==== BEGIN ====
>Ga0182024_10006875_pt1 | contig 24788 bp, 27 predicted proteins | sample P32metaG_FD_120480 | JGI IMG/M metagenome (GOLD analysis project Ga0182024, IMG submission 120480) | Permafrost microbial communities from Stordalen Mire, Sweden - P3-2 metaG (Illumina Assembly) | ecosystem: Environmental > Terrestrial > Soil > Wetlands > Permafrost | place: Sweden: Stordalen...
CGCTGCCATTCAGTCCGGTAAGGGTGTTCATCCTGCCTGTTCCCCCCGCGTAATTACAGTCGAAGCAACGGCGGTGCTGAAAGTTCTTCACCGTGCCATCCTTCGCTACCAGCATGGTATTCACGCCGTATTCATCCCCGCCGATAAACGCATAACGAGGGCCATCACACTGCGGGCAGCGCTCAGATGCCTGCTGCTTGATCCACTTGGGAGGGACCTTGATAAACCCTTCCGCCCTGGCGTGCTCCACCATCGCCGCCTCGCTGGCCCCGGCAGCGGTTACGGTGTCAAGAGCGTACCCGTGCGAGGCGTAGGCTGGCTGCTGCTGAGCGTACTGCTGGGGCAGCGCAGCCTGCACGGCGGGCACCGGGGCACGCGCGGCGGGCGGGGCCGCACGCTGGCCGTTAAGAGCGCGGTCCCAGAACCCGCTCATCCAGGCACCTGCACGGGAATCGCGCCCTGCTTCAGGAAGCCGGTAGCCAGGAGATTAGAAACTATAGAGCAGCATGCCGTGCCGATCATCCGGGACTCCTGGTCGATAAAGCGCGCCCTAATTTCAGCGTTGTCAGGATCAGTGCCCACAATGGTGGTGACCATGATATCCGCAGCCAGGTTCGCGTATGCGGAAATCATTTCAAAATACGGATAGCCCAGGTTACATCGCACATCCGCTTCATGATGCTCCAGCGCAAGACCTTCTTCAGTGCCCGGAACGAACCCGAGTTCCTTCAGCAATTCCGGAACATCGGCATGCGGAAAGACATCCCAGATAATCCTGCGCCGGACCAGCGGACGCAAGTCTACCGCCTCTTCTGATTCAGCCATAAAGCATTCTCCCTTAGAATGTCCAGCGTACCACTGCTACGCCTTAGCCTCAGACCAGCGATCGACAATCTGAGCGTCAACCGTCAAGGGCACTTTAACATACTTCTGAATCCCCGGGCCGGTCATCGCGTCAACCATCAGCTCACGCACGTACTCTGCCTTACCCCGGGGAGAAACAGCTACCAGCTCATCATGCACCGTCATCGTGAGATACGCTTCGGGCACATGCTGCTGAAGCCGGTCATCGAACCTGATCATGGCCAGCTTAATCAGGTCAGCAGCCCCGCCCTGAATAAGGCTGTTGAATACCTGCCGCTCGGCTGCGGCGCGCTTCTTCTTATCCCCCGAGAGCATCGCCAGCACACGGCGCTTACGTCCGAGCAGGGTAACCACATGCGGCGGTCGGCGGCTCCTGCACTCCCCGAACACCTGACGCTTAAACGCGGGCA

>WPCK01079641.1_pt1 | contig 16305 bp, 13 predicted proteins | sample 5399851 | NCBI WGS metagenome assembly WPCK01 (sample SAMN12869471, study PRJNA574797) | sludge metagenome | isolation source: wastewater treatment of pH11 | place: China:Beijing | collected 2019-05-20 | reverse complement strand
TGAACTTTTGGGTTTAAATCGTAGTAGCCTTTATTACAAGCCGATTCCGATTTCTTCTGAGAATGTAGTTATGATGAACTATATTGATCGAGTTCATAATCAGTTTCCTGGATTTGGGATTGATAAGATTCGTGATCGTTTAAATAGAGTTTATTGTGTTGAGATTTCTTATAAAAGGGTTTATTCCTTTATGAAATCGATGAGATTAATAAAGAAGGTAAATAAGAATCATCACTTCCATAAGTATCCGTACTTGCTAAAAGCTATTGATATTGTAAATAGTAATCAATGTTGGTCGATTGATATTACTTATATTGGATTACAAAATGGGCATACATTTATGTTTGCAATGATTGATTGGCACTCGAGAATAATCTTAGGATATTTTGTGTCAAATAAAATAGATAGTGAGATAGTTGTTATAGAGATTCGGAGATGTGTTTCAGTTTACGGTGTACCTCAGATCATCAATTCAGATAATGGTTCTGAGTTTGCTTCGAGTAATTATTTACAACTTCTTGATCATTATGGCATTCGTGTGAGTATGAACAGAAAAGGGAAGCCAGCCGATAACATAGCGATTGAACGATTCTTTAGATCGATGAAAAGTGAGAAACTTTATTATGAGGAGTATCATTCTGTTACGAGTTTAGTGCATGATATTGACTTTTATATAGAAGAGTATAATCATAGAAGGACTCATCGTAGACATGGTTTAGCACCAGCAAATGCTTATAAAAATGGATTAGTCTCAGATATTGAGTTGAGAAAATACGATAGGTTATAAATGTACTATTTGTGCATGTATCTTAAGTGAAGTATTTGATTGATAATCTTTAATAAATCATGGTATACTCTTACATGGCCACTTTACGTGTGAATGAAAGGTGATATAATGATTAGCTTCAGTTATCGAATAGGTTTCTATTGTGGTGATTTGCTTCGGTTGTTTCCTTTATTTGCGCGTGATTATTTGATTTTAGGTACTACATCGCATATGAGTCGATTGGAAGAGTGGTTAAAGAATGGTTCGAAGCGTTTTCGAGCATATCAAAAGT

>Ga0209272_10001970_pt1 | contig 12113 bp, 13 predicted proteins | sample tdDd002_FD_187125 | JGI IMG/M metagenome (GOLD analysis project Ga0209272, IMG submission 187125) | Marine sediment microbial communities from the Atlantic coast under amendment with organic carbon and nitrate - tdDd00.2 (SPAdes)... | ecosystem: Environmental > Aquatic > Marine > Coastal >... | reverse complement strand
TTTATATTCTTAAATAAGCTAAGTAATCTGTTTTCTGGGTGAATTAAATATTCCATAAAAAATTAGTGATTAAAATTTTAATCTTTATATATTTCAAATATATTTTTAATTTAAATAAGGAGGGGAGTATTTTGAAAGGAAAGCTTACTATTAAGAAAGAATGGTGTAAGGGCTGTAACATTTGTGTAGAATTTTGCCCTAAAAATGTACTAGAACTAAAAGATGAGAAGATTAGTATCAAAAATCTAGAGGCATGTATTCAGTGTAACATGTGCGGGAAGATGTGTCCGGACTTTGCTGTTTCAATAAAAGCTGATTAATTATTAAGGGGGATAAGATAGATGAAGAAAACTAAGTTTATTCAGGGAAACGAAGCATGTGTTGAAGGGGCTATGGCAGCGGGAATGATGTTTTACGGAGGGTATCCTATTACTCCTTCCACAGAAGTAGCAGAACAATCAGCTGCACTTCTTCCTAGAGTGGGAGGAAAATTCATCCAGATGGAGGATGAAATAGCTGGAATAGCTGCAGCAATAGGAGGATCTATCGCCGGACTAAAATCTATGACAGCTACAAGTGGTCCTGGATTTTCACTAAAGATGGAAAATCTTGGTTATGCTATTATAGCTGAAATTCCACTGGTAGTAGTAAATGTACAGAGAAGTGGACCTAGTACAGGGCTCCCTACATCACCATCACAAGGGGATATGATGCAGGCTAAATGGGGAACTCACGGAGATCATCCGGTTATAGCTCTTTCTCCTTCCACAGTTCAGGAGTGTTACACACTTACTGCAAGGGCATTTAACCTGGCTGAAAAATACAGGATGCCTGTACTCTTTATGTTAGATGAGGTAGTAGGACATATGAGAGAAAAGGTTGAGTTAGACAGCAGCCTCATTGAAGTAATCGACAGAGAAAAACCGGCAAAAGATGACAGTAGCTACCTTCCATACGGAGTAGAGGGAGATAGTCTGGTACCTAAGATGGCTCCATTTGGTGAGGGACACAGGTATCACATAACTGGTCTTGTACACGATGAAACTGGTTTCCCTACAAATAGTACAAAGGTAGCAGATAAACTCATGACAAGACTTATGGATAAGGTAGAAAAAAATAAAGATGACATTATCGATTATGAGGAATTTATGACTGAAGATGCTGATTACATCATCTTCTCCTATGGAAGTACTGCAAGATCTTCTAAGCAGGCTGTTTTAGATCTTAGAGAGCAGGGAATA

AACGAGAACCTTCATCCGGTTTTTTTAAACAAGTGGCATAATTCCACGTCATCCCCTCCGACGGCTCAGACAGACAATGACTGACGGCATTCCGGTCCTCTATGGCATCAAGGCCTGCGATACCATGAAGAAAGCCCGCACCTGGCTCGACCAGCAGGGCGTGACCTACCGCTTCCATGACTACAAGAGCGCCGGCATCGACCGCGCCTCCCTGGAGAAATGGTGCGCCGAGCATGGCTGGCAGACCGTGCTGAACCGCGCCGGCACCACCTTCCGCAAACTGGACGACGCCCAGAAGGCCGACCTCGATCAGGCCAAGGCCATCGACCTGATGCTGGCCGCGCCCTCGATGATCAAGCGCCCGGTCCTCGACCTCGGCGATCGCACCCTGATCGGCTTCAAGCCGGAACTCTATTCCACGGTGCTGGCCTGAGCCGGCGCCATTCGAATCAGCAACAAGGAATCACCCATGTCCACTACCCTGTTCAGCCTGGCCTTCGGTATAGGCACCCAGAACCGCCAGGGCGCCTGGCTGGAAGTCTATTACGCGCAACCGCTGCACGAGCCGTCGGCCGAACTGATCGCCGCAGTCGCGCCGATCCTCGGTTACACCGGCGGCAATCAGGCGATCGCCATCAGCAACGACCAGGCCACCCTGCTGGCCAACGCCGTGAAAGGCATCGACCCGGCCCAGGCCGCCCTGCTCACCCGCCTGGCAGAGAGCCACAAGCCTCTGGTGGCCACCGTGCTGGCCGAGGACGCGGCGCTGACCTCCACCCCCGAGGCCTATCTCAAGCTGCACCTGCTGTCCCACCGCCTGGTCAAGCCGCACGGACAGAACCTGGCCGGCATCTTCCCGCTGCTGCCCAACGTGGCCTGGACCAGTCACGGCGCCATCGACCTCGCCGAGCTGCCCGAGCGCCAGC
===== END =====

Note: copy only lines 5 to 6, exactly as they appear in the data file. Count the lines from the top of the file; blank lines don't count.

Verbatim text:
>Ga0209272_10001970_pt1 | contig 12113 bp, 13 predicted proteins | sample tdDd002_FD_187125 | JGI IMG/M metagenome (GOLD analysis project Ga0209272, IMG submission 187125) | Marine sediment microbial communities from the Atlantic coast under amendment with organic carbon and nitrate - tdDd00.2 (SPAdes)... | ecosystem: Environmental > Aquatic > Marine > Coastal >... | reverse complement strand
TTTATATTCTTAAATAAGCTAAGTAATCTGTTTTCTGGGTGAATTAAATATTCCATAAAAAATTAGTGATTAAAATTTTAATCTTTATATATTTCAAATATATTTTTAATTTAAATAAGGAGGGGAGTATTTTGAAAGGAAAGCTTACTATTAAGAAAGAATGGTGTAAGGGCTGTAACATTTGTGTAGAATTTTGCCCTAAAAATGTACTAGAACTAAAAGATGAGAAGATTAGTATCAAAAATCTAGAGGCATGTATTCAGTGTAACATGTGCGGGAAGATGTGTCCGGACTTTGCTGTTTCAATAAAAGCTGATTAATTATTAAGGGGGATAAGATAGATGAAGAAAACTAAGTTTATTCAGGGAAACGAAGCATGTGTTGAAGGGGCTATGGCAGCGGGAATGATGTTTTACGGAGGGTATCCTATTACTCCTTCCACAGAAGTAGCAGAACAATCAGCTGCACTTCTTCCTAGAGTGGGAGGAAAATTCATCCAGATGGAGGATGAAATAGCTGGAATAGCTGCAGCAATAGGAGGATCTATCGCCGGACTAAAATCTATGACAGCTACAAGTGGTCCTGGATTTTCACTAAAGATGGAAAATCTTGGTTATGCTATTATAGCTGAAATTCCACTGGTAGTAGTAAATGTACAGAGAAGTGGACCTAGTACAGGGCTCCCTACATCACCATCACAAGGGGATATGATGCAGGCTAAATGGGGAACTCACGGAGATCATCCGGTTATAGCTCTTTCTCCTTCCACAGTTCAGGAGTGTTACACACTTACTGCAAGGGCATTTAACCTGGCTGAAAAATACAGGATGCCTGTACTCTTTATGTTAGATGAGGTAGTAGGACATATGAGAGAAAAGGTTGAGTTAGACAGCAGCCTCATTGAAGTAATCGACAGAGAAAAACCGGCAAAAGATGACAGTAGCTACCTTCCATACGGAGTAGAGGGAGATAGTCTGGTACCTAAGATGGCTCCATTTGGTGAGGGACACAGGTATCACATAACTGGTCTTGTACACGATGAAACTGGTTTCCCTACAAATAGTACAAAGGTAGCAGATAAACTCATGACAAGACTTATGGATAAGGTAGAAAAAAATAAAGATGACATTATCGATTATGAGGAATTTATGACTGAAGATGCTGATTACATCATCTTCTCCTATGGAAGTACTGCAAGATCTTCTAAGCAGGCTGTTTTAGATCTTAGAGAGCAGGGAATA